U Is as efficacious In extending our for
eign commerce as in fostering and
stimulating our home industries.
Our exports of domestic manufac
tures reached in this fiscal year the un
exampled total of $360,000,000 , an
amount more than $200,000,000 in ex
cess of our exports ten years ago.
These figures sing the knell of these
specious arguments which have been
the reliance of our opponents for so
many years , and which are only fruit
ful in times of leanness and disaster.
What Is loft , then , In the way of n
platform ? The reign of trusts , which
the Republicans themselves manage ,
having all the requisite experlenco
both of legislation and business ; and
finally , the war , which , it seems , was
too efficiently carried on , and has been
too beneficial to the nation to suit the
Democratic leaders. Wo have been
able to give In our tlmo some novel
Ideas to the rest of the world , and
none more novel than this , that a
great party should complain that the
results of a war were too advantage-
Our trade 'Is taking that vast development -
opment for which we have been preparing -
paring through many years of wlso
American policy , of sturdy American
industry , of thoughtful Invention and
experiment by trained American In-
telligence. Wo have gone far toward _ jt
solving the problem which has so long
vexed the economists of the world of
raising wages and at the same tlmo
lowering the cost of production something -
thing which no other people have ever
accomplished in an equal degree. Wo
pay the highest wages which are paid
in the world ; we sell our goods to such
advantage that wo are beginning to
furnish them to every quarter of the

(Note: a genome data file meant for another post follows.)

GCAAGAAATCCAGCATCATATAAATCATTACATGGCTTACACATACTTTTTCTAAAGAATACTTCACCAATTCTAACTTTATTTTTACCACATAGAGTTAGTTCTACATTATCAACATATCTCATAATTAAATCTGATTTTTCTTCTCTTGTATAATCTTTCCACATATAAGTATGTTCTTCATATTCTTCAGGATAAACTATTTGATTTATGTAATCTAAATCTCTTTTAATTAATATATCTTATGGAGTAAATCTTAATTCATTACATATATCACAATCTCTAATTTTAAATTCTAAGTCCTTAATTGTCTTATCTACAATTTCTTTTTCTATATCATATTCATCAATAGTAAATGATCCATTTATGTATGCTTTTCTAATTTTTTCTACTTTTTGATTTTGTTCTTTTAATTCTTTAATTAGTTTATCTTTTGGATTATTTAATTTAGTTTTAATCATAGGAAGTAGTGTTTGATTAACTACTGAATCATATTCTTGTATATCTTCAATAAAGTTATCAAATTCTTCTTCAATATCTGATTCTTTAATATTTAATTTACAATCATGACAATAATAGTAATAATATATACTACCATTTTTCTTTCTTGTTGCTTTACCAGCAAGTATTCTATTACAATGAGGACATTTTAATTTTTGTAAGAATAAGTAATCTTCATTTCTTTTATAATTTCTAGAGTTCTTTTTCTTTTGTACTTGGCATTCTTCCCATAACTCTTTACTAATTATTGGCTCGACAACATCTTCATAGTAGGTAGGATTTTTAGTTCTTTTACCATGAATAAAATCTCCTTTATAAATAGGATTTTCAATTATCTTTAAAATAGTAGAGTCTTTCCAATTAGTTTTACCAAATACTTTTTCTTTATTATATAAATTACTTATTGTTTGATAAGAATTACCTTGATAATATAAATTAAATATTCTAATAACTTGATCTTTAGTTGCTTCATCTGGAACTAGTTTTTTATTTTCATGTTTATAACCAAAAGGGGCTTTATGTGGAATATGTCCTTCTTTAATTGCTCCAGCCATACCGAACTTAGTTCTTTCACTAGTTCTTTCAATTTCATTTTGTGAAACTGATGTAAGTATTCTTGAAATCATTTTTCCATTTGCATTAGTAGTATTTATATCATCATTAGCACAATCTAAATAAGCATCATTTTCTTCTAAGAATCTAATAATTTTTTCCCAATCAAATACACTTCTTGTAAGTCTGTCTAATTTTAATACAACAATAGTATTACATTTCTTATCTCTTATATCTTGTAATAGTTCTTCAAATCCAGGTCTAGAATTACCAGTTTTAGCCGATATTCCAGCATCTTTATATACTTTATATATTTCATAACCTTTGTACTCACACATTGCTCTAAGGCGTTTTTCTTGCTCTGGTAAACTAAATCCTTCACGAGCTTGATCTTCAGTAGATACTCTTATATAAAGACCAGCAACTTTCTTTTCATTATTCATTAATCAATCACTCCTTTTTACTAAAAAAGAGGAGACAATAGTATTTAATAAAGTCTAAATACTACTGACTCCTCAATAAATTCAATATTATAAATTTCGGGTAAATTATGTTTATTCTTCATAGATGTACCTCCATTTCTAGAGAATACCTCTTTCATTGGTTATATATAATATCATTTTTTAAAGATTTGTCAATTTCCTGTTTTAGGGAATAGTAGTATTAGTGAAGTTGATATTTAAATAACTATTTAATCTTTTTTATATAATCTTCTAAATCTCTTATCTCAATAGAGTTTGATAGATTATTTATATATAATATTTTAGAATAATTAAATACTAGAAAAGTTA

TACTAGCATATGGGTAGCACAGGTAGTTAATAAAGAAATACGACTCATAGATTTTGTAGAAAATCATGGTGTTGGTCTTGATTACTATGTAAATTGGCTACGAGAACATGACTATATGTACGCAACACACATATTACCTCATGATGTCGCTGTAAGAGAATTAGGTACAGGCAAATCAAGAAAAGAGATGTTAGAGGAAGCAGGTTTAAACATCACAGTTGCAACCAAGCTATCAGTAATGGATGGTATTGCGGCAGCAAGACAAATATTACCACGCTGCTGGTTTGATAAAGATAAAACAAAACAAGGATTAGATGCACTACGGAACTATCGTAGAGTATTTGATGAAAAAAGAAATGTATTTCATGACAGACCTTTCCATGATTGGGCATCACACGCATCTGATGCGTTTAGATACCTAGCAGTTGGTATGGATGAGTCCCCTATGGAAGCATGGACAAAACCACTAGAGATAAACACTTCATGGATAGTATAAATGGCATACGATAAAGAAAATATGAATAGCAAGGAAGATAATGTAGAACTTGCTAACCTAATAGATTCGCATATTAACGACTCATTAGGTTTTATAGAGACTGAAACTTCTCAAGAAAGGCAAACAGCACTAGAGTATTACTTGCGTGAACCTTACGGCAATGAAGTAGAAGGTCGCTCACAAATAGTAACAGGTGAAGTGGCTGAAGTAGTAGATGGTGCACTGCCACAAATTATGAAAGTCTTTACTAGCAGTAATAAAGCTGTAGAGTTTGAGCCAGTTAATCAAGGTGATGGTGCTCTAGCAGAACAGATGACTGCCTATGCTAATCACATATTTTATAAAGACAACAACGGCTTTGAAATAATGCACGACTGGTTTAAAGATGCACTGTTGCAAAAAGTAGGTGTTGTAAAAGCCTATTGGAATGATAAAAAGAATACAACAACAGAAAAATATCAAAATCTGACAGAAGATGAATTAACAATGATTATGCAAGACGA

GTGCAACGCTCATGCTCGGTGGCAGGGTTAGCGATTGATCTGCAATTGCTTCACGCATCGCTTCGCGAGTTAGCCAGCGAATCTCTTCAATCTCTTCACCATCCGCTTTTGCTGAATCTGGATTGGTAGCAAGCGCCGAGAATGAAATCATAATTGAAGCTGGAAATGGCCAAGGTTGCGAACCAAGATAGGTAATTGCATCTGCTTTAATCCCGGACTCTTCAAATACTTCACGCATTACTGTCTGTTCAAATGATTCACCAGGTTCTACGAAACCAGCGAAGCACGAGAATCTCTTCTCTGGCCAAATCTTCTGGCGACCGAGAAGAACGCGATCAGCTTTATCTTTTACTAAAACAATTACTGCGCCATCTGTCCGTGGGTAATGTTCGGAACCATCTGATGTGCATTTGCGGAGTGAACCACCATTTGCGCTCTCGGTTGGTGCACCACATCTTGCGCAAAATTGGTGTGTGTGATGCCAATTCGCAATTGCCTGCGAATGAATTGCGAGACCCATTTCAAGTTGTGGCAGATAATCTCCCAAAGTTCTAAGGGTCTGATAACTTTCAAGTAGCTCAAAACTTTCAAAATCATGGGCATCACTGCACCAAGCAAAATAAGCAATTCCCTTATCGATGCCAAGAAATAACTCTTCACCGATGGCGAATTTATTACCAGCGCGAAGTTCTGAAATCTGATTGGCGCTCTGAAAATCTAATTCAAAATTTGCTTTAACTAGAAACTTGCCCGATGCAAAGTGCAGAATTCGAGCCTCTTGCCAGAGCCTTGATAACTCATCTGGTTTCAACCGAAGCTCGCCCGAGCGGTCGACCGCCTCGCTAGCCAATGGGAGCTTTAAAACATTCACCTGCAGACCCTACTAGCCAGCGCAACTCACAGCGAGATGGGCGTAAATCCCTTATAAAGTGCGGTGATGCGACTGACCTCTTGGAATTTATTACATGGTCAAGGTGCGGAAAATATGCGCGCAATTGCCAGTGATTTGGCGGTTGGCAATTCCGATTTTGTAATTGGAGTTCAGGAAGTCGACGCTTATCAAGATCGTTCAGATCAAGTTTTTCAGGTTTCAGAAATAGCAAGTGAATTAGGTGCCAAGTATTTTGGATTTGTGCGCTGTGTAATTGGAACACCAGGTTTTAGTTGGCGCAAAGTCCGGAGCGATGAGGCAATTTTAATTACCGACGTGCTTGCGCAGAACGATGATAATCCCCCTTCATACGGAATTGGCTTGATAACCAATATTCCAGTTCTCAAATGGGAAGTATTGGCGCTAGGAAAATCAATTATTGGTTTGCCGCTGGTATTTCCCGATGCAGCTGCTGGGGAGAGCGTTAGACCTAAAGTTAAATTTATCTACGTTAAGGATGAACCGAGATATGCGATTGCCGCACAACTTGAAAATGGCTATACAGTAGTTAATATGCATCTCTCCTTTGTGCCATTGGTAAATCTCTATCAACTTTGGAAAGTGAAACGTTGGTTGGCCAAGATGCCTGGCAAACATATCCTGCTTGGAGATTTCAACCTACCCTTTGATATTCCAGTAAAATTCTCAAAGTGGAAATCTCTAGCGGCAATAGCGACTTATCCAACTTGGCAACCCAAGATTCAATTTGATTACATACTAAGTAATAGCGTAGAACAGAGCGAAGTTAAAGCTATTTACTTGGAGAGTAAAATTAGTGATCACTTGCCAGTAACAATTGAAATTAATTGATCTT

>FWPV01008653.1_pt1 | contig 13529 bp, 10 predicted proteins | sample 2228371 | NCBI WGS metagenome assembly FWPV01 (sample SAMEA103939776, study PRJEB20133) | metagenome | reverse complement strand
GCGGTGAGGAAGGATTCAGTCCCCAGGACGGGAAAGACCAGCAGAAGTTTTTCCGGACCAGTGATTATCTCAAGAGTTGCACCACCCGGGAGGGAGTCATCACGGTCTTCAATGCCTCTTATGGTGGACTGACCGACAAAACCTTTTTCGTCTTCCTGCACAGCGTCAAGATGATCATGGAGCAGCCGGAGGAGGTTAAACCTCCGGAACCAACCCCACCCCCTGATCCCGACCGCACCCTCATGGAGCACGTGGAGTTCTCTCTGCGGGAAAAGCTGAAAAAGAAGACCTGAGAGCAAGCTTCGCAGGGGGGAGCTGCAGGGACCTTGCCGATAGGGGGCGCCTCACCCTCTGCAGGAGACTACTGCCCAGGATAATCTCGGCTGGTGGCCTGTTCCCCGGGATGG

We are building locomotives for railways -
ways In Europe , Asia , and Africa ; our
bridges can be built In America , ferried
across the Atlantic , transported up the
Nile and filing across a river In the
Soudarrln , less < tlm.D thau any' European
jlatioh * witha start o'ffrtir-'thousand
miles , can do the work. Wo soil Iron
ware in Birmingham , carpets in Kid
derminster , * we pipe the sewers of
Scotch cities , our bicycles distance ah
Competitors on the continent ; Ohio
sends watch cases to Geneva.
All 'this Is' to the advantage of all
parties ; there Is no sentiment In It ;
they buy our wares because we make
them better and .at lower cost than
'other people. Wo are enabled to do
this through wise laws and the Amcri-
gah genius for economy. Our working
people prosper because wo arc all workIng -
Ing people ; our Idle class Is too meager
to count. All the energies of the na
tion are devoted to this mighty task-
to Insure to labor Us adequate reward
and so to cheapen production as to
bring the product within 'the reach
of the greatest number for least i
money. -A *
t I.o > nl IHncic 3
The sentiments entertained toward
the administration of president Mc
Klnley by the colored people of the
United States are Indicated by the res
olutions adopted by the Iowa Confer
ence of the African Methodist church ,
in session at Chicago , September 11.
With much enthusiasm the conference
placed on record its indorsement of
the government's policy regarding the
Phllfpphles , . Cuba and Portd-Rldo. On
the subject of economic policy the
resolutions declare :
Wo would congratulate the country
upon the fact that the present wise and
economical administration of national
affairs has brought a return of pros
Millions of wheels of Industry ,
which two years ago were Idle and
still , are now rapidly revolving , the
stream of commerce Is once more flowIng -
Ing throughout the land , and future
prospects arc bright for Increased proa-
pcrlty In all lines of Industry.
Free traders , mugwumps and cop
perheads are scarce articles among ,
the colored men of this country.
Itiul for Ciilnmltr Croukrrfl.
Scarcity of workmen and high prlcca
for common labor now characterize
the industrial situation throughout the
Northwest. Such conditions nro not
Sinn)1 ! ) Progress